Direction of Interest Rates

As a lender, you are often asked about interest rates and the level of rates in the future.  I always would joke and tell a junior lender if he wanted to be right with 100% certainty about where interest rates will be, just answer the borrower that “rates will fluctuate.” 

Sometimes, rate swings come as a complete surprise, like the announcement in early October 1979 made by then Federal Reserve Chair Paul Volcker.  Volcker in a rare Saturday news conference, said the Fed would switch to managing bank reserves instead of managing the Fed Funds Rate, which he admitted, will result in greater fluctuations in rates.  Boy did it!  By late 1980 the overnight Fed Funds Rate hit 20%.  Volcker’s goal was to wring runaway inflation out of the economy.  The actions did stop inflation, but it also threw the country to a recession and drove up interest rates to levels where many farmers and businesses were forced to close. 

We have the luxury today of not being blindsided by what we expect to occur.  The Fed pumped large amounts of liquidity into the banking system after the 2008 crash.  The economy has grown since then, albeit at a much slower rate than we have experienced in many other expansions.  Inflation has remained in check within a range set by the Fed.  Commodity prices have dropped from highs we saw five years ago. Unemployment is low and we are starting to see improvements in the labor force participation rate. 

So, with all this good news of slow growth while having a lack of inflation, usually the Fed will move toward a policy of allowing the economy to grow if their concerns about price stability is minimal.  But now we have a Fed who remembers that pre-crash they had around $780 billion of US debt on their balance sheet.  Today that level is at nearly $2.5 trillion.  The record level of US debt on the Fed’s balance sheet hinders them from purchasing more bonds to inject cash into the economy when that may be needed to stop a downturn.  Couple this with already low interest rates, that have stayed low for a long period of time, and if an interest rate drop is needed to stimulate the economy, there is no level to drop the rate from to create new excitement.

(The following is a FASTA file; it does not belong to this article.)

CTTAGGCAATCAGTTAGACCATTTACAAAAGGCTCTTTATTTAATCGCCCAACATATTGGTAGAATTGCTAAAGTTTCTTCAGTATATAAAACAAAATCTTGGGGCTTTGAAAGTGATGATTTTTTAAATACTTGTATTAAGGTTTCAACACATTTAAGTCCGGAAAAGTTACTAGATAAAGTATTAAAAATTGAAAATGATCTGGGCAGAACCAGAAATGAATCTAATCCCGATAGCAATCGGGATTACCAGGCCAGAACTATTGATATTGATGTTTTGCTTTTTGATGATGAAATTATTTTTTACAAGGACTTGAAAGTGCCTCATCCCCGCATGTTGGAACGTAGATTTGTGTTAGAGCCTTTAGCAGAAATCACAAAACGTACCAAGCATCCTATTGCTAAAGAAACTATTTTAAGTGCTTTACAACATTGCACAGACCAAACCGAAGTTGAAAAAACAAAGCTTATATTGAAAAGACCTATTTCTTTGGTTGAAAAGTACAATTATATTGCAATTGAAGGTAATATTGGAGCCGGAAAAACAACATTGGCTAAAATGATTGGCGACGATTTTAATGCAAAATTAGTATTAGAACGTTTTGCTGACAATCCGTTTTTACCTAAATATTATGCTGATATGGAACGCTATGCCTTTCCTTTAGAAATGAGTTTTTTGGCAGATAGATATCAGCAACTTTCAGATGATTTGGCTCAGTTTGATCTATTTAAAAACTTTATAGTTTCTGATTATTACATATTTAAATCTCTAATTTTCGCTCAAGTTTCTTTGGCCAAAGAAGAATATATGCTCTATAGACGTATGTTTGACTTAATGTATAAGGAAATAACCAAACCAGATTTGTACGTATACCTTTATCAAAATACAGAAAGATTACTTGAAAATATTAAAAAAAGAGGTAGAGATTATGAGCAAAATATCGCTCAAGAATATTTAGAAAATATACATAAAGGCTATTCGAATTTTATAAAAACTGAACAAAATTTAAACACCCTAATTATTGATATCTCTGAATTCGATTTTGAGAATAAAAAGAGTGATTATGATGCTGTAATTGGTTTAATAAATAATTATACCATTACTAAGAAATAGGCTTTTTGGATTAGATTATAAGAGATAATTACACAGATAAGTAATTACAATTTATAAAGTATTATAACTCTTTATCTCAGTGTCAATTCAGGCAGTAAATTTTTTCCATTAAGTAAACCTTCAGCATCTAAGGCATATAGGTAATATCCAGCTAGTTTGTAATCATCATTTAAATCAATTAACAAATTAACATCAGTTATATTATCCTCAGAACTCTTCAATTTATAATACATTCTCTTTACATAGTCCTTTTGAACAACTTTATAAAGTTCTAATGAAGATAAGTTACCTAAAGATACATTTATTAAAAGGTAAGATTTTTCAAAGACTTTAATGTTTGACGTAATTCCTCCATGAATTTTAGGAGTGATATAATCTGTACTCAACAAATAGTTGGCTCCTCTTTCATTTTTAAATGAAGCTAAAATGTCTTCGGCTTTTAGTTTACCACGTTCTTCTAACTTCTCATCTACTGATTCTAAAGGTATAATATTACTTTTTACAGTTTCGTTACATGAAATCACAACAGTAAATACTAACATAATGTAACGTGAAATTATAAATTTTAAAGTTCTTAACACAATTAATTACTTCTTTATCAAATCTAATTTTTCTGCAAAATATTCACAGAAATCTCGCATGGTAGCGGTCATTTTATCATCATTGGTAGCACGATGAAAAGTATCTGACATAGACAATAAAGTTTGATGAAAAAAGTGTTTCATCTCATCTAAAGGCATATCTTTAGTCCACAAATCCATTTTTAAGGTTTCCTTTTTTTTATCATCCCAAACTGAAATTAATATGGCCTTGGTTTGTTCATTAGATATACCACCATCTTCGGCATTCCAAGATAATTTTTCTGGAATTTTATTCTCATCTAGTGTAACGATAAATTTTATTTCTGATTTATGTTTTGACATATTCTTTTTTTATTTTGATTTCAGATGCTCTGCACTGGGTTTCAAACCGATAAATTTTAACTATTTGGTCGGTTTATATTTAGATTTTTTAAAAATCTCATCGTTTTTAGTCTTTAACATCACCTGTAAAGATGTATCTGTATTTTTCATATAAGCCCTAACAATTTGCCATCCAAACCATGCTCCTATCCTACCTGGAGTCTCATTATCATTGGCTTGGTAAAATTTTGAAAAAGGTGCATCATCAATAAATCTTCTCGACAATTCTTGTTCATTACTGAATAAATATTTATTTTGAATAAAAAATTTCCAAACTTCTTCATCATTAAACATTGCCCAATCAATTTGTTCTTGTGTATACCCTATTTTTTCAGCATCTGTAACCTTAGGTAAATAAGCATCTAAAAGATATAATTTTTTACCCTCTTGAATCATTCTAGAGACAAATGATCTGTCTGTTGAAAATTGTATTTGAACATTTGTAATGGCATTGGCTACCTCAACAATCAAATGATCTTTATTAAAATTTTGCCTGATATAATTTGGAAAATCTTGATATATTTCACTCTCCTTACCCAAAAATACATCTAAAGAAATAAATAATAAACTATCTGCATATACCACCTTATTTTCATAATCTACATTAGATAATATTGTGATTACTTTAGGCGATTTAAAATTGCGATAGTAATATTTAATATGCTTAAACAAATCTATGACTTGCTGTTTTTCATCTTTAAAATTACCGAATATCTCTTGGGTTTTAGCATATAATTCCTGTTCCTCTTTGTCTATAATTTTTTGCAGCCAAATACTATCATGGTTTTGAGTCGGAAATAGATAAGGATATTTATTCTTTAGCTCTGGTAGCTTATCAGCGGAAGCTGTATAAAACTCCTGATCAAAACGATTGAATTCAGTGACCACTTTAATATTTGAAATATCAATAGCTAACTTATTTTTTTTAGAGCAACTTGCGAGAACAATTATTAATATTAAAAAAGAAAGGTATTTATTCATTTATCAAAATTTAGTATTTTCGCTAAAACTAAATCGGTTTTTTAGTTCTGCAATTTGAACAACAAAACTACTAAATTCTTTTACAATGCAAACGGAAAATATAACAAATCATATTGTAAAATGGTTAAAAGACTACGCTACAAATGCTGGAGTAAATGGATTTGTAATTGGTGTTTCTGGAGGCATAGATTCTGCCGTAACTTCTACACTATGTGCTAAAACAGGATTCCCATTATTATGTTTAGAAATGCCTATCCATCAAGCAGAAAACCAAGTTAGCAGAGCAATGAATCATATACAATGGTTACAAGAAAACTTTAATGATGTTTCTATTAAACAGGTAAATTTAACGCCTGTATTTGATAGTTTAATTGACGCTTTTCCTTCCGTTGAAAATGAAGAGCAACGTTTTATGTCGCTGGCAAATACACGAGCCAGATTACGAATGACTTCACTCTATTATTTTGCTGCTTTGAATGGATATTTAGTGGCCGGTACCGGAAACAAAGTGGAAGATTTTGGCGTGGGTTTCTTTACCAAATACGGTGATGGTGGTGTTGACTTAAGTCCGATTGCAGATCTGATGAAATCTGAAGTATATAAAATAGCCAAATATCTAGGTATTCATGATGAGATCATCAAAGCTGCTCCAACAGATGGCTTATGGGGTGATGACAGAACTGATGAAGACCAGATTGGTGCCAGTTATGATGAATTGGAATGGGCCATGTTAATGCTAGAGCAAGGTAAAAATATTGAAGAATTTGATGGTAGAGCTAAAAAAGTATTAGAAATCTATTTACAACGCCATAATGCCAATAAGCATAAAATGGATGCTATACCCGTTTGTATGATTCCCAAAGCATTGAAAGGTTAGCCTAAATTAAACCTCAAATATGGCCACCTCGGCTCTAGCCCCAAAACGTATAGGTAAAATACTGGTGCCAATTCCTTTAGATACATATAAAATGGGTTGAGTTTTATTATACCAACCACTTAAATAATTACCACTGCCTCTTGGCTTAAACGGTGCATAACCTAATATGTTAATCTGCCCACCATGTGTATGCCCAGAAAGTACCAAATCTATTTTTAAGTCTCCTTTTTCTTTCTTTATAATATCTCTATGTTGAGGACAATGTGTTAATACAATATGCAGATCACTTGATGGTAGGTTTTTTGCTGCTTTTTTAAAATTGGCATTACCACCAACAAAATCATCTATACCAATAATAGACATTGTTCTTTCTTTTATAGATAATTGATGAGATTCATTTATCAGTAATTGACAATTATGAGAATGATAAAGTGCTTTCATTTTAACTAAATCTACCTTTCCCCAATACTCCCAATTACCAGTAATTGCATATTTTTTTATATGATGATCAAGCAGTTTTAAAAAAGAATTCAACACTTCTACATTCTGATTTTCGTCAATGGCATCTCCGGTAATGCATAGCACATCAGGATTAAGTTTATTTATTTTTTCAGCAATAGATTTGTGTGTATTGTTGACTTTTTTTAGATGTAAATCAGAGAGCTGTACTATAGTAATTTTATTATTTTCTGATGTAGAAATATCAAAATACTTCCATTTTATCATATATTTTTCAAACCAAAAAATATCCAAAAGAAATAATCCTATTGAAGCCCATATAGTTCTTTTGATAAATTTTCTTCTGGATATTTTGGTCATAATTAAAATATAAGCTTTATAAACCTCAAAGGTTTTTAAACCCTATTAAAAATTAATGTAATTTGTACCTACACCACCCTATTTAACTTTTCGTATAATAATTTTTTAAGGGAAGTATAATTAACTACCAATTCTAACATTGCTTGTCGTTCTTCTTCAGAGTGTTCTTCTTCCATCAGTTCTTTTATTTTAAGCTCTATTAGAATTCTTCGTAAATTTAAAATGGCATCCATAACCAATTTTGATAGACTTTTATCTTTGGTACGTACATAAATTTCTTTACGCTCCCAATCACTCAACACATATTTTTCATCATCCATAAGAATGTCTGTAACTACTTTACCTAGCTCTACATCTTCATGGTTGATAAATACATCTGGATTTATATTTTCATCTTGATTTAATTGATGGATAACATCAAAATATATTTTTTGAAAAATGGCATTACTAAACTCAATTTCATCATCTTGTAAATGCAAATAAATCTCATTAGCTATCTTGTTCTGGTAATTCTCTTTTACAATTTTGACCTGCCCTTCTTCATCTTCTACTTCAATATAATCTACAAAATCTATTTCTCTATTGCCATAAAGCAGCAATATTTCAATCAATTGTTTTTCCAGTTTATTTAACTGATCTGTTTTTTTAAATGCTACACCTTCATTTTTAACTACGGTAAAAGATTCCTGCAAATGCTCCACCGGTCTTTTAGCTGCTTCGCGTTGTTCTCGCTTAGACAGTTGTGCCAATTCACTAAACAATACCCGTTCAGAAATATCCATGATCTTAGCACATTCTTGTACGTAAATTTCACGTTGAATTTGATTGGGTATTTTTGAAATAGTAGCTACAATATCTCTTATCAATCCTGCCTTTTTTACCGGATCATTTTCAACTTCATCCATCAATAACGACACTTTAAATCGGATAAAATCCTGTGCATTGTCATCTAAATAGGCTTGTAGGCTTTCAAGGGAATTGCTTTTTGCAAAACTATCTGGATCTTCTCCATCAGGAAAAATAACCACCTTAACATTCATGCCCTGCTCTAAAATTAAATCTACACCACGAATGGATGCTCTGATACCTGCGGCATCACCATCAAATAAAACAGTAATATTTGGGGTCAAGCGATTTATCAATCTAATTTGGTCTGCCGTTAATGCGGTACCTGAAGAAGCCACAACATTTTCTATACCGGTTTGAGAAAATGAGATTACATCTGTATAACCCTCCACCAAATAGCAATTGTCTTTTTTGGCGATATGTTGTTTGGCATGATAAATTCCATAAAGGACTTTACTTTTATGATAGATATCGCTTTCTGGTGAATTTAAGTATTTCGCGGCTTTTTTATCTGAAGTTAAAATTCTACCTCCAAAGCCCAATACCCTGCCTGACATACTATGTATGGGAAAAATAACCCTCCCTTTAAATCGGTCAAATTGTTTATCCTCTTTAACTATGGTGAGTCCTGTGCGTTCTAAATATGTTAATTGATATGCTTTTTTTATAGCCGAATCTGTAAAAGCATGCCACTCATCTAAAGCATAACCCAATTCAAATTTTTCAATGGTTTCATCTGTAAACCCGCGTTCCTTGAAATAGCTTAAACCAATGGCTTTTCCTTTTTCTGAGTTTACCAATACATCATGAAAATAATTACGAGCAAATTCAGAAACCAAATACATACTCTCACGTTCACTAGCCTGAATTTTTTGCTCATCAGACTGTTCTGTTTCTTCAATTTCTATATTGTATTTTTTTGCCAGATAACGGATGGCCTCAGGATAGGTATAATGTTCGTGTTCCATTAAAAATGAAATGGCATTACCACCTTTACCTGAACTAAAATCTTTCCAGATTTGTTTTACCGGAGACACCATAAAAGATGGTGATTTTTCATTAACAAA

We are left with a Fed who does not have the reason to increase rates to keep prices stable, but who finds it must do so anyway.  For months, the Fed has looked for any new sign of significant inflation with none to be found.  The economy of the world is quite a bit weaker than we saw 3-4 years ago.  Even though there are none, Fed Chairwoman Janet Yellen, has stated in several comments that the Fed sees no reason to back off their plan to increase the Fed Funds Rate and begin selling its US Government debt portfolio at a measured pace. 

Such actions will increase both the short-term end of the yield curve, with Federal Funds Rates, and the long term, with the sale of bonds.   That strategy from the Fed is creating their desired results.  We have seen secondary farm lending rates rise around 50 bps on the three-month end of the scale to around 70 bps on the 30-year end in the year ending late August 2017.  This appears to be the trend going into the near future as more rate hikes and bond sales are on the horizon. 

What does that mean for a lender?  First, now is the time for producers who can, to lock into long term, secondary market fixed rates on their land, and eliminate the interest rate risk if rates increase in the future.  This will often help the farmer better manage his cash flow.  We have several products that can help move the land loan off your institution’s balance sheet.  Now many CUs may not want to offer such a product, but doing so is a way to save the relationship.  If you do not offer it and entity like FCS will, and they will take the entire relationship away on your good producers.  Contact us at Pactola for help!

Next, watch your pricing strategy.  Remember you have an environment where borrowers have been expecting and getting very low interest rates.  They will push you for the same rate they may have nabbed on the last deal they closed a year ago.  But to keep the same margin from last year, that rate will have to be another 50-70 bps higher today.  This may mean that you lose some deals to the lender down the street who is not as astute as you are.  Use prudence, and allow the weaker ones to go if need be. By the time reality sits in, that lender will have marginal credits priced at low levels which will impact his margin negatively.

If possible, show the client how you will price their loan and leave it open during underwriting to be locked a week or so before closing.  That is the method we prefer since it preserves the margin of the loan for the lender if interest rates have moved higher during the analysis time. 

The easiest time to be a lender is when interest rates are steady.  The most profitable time could be when your cost of funds is dropping and the overall lending market has not caught up with those decreases.  Margins can grow quite fat in those times.  The most challenging is the one we are in, where interest rates are increasing and oftentimes many of your competitors are blind that their cost of doing business has been climbing.